Many years ago, when I was applying for my second fundraising job, I was asked a question I thought very…well, questionable. “What donors can you bring with you?” the chair of the search committee asked me.
To be honest, I was quite nonplussed. I had only been in the field 3 or 4 years, but it seemed to me that donors were not the same as say the clients of a hair stylist who would bring his or her customer book to any new location. Donors, I thought then and now, don’t “belong” to the development staff. Rather, they have been cultivated and solicited because they had been identified as someone who would want to be involved with an organization’s mission.
As a fundraiser, I may have coordinated and facilitated their gift, but it was a gift to the organization or institution for which I worked. It was not a gift given because they personally liked me.
So, baffled as I was, I simply sputtered, “None.” And didn’t get the job.
While it was the first time I was asked the question, it was far from the last. And each time, I tried to explain that I considered my job to cultivate donors for the organization and if I had done my job right, when I left, the donor would have relationships with others who worked and volunteered at the organization and so would remain a committed supporter.
Further, I would tell my interviewer, just as I won’t be bringing donors with me, I won’t take donors from you when I leave.
Since I was offered a number of these jobs, and was able to continually move up the proverbial food chain, it was clear that many people understood and possibly agreed with my position. And yet, I can’t help but think that there often was a disappointment that I didn’t bring with me a fat rolodex of people who would write a check within weeks of my arrival.
I, however, always want to be more than merely a money machine to any organization I work with. I want to create or strengthen a foundation where there is sustainability. I think our job as fundraisers is, as I said a few paragraphs ago, to mainly be a coordinator and facilitator—both to help donors make satisfying and effective gifts, and also to assist volunteers and other staff members to be part of the process.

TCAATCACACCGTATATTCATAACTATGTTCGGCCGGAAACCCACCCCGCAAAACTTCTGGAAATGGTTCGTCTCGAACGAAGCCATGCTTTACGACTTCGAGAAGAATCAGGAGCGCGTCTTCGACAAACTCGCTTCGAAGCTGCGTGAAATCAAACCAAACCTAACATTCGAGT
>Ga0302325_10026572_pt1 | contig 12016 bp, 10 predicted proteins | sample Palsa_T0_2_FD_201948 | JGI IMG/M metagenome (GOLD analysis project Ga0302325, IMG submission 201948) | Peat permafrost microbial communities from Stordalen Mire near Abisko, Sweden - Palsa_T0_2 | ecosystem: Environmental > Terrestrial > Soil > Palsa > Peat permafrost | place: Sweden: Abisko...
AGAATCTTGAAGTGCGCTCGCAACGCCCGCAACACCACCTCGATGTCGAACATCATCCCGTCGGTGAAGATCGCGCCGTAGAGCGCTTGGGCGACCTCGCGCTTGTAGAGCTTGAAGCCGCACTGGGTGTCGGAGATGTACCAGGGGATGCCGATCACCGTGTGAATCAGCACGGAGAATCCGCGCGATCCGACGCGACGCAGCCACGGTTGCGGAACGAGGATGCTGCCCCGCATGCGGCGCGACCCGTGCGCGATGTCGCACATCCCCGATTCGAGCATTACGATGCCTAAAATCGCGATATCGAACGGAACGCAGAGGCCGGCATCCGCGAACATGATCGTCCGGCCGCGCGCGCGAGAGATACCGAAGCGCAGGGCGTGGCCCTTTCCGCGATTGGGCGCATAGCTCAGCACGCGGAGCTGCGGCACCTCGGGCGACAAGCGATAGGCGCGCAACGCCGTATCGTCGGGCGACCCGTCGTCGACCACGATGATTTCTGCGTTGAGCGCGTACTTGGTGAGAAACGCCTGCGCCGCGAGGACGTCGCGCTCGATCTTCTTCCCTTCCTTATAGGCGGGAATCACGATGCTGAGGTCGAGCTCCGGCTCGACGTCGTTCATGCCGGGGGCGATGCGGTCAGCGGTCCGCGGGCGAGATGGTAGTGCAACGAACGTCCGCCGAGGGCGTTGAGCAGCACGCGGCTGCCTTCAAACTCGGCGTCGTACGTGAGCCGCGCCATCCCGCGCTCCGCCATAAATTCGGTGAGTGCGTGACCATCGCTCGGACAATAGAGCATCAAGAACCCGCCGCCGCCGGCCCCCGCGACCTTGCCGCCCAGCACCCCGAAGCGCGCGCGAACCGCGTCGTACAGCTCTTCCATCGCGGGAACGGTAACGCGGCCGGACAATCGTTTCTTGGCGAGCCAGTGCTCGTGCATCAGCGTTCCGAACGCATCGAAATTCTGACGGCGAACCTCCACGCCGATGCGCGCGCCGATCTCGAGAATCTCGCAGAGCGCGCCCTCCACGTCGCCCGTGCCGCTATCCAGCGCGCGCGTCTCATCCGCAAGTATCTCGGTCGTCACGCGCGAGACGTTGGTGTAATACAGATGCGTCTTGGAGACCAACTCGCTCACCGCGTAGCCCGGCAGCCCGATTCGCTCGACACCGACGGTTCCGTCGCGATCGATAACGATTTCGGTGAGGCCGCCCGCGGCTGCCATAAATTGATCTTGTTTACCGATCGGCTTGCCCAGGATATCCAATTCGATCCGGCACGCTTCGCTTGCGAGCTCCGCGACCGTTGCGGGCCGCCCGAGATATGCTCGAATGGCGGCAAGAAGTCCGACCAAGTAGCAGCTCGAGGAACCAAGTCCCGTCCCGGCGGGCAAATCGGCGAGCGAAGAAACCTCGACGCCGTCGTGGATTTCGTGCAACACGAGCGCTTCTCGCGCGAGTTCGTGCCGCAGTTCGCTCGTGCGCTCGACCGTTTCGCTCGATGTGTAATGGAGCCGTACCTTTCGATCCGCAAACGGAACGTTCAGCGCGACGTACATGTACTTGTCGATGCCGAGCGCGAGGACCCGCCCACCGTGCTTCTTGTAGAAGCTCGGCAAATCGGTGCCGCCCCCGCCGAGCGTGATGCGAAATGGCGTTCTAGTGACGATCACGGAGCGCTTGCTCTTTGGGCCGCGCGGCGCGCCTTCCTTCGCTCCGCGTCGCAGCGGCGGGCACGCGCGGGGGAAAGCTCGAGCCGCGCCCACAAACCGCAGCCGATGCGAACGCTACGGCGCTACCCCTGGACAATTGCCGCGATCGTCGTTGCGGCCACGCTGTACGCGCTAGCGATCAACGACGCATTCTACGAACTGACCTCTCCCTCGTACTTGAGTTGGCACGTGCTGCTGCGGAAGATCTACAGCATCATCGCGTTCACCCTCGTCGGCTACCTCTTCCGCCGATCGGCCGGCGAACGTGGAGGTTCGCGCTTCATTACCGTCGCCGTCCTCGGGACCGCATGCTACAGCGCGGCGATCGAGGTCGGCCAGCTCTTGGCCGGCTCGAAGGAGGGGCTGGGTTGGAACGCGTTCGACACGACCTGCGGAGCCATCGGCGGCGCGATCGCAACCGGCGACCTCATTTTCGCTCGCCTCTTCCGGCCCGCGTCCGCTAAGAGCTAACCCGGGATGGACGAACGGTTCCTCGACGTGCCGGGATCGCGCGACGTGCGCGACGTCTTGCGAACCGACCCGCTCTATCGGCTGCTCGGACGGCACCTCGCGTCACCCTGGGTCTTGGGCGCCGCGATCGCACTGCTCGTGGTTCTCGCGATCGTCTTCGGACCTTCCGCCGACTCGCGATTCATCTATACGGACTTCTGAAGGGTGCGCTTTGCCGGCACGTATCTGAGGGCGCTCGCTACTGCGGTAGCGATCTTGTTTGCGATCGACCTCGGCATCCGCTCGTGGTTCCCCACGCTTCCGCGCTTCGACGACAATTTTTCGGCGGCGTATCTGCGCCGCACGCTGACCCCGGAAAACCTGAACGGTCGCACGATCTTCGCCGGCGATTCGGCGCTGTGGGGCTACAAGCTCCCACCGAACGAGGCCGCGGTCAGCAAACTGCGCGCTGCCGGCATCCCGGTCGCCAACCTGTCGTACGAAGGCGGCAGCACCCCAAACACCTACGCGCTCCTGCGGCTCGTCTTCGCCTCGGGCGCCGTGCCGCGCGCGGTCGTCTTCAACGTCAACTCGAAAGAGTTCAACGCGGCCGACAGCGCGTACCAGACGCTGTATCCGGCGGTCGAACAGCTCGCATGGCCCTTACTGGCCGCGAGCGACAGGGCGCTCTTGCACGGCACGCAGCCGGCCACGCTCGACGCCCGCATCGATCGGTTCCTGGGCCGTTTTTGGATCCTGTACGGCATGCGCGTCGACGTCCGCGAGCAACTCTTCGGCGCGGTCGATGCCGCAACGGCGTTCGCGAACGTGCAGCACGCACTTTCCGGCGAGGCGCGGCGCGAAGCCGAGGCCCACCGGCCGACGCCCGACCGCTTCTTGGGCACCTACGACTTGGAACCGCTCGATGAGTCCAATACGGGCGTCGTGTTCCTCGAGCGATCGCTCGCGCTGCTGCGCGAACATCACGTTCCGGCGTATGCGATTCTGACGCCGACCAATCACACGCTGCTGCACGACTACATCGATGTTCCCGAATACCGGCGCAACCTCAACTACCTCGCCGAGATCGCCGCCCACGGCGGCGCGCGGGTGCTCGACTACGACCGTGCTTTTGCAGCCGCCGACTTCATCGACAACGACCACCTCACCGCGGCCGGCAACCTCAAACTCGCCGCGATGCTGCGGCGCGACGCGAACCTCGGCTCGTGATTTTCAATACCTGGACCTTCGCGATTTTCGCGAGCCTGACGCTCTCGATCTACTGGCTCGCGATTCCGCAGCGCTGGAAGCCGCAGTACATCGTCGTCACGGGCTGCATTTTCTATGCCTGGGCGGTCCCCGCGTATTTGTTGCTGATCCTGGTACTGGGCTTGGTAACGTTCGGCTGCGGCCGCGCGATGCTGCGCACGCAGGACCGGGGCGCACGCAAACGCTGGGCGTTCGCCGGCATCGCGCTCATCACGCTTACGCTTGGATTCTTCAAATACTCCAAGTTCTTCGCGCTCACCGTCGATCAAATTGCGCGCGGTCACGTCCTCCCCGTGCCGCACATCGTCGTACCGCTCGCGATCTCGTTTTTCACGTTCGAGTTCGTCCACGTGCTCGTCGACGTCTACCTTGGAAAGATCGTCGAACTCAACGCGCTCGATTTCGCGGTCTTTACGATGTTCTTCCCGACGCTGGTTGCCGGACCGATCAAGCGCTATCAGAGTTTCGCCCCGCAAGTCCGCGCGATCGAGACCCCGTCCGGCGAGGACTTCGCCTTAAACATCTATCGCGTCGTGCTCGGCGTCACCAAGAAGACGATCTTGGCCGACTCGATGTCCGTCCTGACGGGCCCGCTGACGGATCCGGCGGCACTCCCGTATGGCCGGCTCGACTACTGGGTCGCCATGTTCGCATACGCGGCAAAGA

This is not to say that I have never offered a donor I knew from one organization the opportunity to support another if I thought there was a reason to believe that donor would be interested. After all, as every good fundraiser knows, the best indicator that someone will become a donor to your organization is that he or she is a donor to another organization.
Still, I think it shows a complete lack of understanding of why development is important to an organization to expect a fundraiser to bring donors along with her. Yes, yes of course, fundraising is about bringing in money. But it is mostly about building relationships that will help to nourish and grow an organization.
If you believe that, then it is clear that the right question to ask a potential fundraiser is not who do you bring with you but rather, how do you go about finding and caring for those to whom our mission matters? And what steps would you take to ensure that this person (or organization) is well connected to our organization and feels part of the work we do?
Fundraisers who can answer those questions are worth their weight in gold. And, trust me on this, over the long haul, they will bring in far more gold than someone who brings his gravy train along for the ride.
Janet Levine is a consultant who works with nonprofits and educational organizations. She can be reached at firstname.lastname@example.org. Her online grantwriting class is available at www.janetlevineconsulting.com/classes.html.